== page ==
Last updated on July 2nd, 2019 at 11:00 am

Construction, engineering and architectural firms in the Milwaukee area are finding increased efficiency with visualization technology that enables project participants to see a building in three-dimensional form during the design phase.

Brookfield-based National Survey & Engineering, a division of R.A. Smith & Associates, Inc. and Brookfield-based Hunzinger Construction Co. have found that their investment in this cutting edge technology offers them a competitive advantage.

“This is the future of construction,” said Larry Palank, vice president of pre-construction services and senior estimator for Hunzinger. “It will change the way architects sequence operations, increase the potential for design/build opportunities for construction companies and it will impact contractual relationships (as it is more widely adopted).”

Palank predicts 60 percent of construction firms will be using the technology within five years.

National Survey & Engineering has used 3-D visualization software since 1999 to assist clients, including developers, architects and government agencies in creating visuals to help with approval processes and identify potential construction conflicts, said Jonathan Chapman, visualization division manager for the firm.

Chapman’s team also uses the software for sales and marketing purposes to create images to garner interest in potential buyers, he said.

“The design visualization software that architects and construction companies use has trickled down from the film and (video) gaming industry,” Chapman said. “We use technology now that they used five to 10 years ago.”

National Survey & Engineering creates the 3-D images in a process similar to animation in Hollywood movies, where single slides that are only slightly different are sequenced to create a virtual, moving tour.

“Not every project warrants it or can afford it, but most certainly, more controversial projects that need to know how best to plead their case to a government agency can benefit,” Chapman said.

Construction conflicts, which include designs mistakenly overlapping such as a pipe placement that would intersect with duct work and would need to be re-routed, are usually not spotted until the construction is in progress. But National Survey & Engineering can avoid that by using the 3-D program, because users can search the interior and exterior of a project and in some cases the software will not allow the conflict to be drawn. Project teams can also work through grading issues, making sure a building and its parts are dimensionally accurate with approximate heights and model what changes need to be made to the terrain, Chapman said.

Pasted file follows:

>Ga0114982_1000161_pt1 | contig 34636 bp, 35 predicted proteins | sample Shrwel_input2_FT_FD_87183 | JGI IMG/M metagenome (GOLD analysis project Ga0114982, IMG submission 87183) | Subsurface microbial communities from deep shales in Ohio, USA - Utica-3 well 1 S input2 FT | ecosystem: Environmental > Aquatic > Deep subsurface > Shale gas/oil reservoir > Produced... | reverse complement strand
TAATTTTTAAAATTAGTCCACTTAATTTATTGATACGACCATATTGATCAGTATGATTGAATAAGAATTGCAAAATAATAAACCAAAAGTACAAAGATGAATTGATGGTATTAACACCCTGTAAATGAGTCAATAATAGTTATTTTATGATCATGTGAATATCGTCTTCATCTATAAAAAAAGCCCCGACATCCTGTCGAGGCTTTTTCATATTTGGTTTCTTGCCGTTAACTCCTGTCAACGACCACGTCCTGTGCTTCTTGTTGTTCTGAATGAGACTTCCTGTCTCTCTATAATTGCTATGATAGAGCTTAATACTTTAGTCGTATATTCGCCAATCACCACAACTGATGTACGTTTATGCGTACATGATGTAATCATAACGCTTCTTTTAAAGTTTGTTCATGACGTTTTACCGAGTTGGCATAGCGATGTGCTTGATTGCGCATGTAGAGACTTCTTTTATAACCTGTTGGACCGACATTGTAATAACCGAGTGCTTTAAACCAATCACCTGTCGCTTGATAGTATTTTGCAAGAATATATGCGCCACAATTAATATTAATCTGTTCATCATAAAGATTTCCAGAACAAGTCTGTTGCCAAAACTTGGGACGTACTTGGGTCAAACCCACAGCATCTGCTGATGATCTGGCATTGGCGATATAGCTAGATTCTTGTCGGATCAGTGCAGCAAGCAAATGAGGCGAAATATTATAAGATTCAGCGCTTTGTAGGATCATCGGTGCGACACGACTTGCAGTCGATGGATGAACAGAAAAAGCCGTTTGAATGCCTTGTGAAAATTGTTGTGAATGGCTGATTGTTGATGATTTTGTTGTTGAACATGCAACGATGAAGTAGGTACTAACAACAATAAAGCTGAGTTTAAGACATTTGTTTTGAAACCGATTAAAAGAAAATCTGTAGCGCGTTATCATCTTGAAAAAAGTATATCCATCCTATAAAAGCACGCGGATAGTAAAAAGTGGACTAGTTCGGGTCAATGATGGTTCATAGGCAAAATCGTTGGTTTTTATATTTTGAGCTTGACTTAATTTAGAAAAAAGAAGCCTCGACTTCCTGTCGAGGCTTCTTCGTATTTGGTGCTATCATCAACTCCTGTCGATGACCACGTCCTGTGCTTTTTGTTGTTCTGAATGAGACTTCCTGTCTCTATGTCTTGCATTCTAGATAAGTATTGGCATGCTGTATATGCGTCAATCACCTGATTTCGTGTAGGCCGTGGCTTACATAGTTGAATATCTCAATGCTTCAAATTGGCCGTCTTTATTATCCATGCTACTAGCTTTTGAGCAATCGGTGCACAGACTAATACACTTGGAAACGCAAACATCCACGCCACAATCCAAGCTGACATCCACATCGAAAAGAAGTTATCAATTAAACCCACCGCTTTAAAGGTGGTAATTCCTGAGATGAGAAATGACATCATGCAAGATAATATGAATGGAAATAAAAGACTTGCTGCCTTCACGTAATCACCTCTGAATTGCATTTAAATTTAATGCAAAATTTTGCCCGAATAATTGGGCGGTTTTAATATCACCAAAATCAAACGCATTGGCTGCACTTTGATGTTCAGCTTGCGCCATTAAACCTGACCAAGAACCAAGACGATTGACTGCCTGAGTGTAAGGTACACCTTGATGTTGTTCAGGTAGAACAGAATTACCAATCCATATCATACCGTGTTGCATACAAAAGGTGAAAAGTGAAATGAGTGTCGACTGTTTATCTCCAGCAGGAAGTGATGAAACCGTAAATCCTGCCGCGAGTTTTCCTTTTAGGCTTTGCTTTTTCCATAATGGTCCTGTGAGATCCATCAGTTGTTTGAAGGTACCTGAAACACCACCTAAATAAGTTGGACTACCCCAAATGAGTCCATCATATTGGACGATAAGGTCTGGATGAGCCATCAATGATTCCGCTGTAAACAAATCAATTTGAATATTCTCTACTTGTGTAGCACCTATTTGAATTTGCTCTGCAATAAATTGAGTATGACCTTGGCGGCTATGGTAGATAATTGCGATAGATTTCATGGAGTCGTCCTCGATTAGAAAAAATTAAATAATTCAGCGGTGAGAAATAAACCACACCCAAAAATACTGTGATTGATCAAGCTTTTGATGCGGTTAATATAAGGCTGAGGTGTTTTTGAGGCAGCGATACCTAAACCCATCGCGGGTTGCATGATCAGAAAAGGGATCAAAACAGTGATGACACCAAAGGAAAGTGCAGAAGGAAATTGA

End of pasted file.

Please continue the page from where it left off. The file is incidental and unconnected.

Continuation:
Providing a physical image puts a vision into context and can help in the decision-making process, Chapman said.

“There is an ambiguity that surrounds verbal descriptions,” Chapman said.

National Survey & Engineering created a 3-D visualization DVD for a condominium complex project in Franklin and was able to give a virtual tour of the finished product to interested buyers. The virtual tour even included interior design elements, including window treatments, carpeting and fabric colors.

The result was that multiple units were reserved before the physical model was built, Chapman said.

“My personal opinion is there are opportunities for the technology to be immersive with virtual reality,” Chapman said. “Instead of watching a movie, a person could interactively walk through (a project design) using a mouse or keyboard.”

Hunzinger started using 5-D visualization software about two years ago. On the computer screen, the design looks 3-D, but a fourth and fifth dimension are added through the integration of scheduling and estimating software.

Every part of the building becomes intact with information on the phase of construction in which it will be added to the building and how much it will cost. In essence, Hunzinger is building the entire structure through a software program and then re-building it physically, Palank said.

“The drawings are no longer just lines, but elements with height, width and volume,” Palank said.

Hunzinger is currently working in 5-D on the design and construction of Park Lafayette, a condominium tower under construction on the northeast corner of North Prospect Avenue and East Lafayette Place on the east side of Milwaukee, and on the design and construction of Moderne, a tower that will have a hotel and condominiums, located on the southwest corner of North Old World Third Street and East Juneau Avenue in downtown Milwaukee.

“Right now, we are working on Lafayette Place, and the 5-D software helps people in the field visualize ways things will be put together,” Palank said. “Making ourselves more efficient equals less cost for the owner.”

One challenge with visualization software is the majority of area architecture firms have not gotten into 3-D work yet, Palank said. However, Hunzinger finds its software so valuable that the pre-construction design department imports 2-D drawing from architects and re-draws them into 3-D and 5-D visualizations.

The scheduling element also helps to organize temperature sensitive work. In the winter, the workers need to be doing more inside labor than outside, and entire processes can take longer because it is cold and individuals work at a slower pace.

The program accounts for that possibility in the construction timeline and aids construction crews in organizing what needs to be finished by the time the temperature drops in the fall and winter, Palank said.

“We are trying to improve productivity by eliminating time (lost) looking for answers,” Palank said.

Sign up for BizTimes Daily Alerts

Stay up-to-date on the people, companies and issues that impact business in Milwaukee and Southeast Wisconsin

No posts to display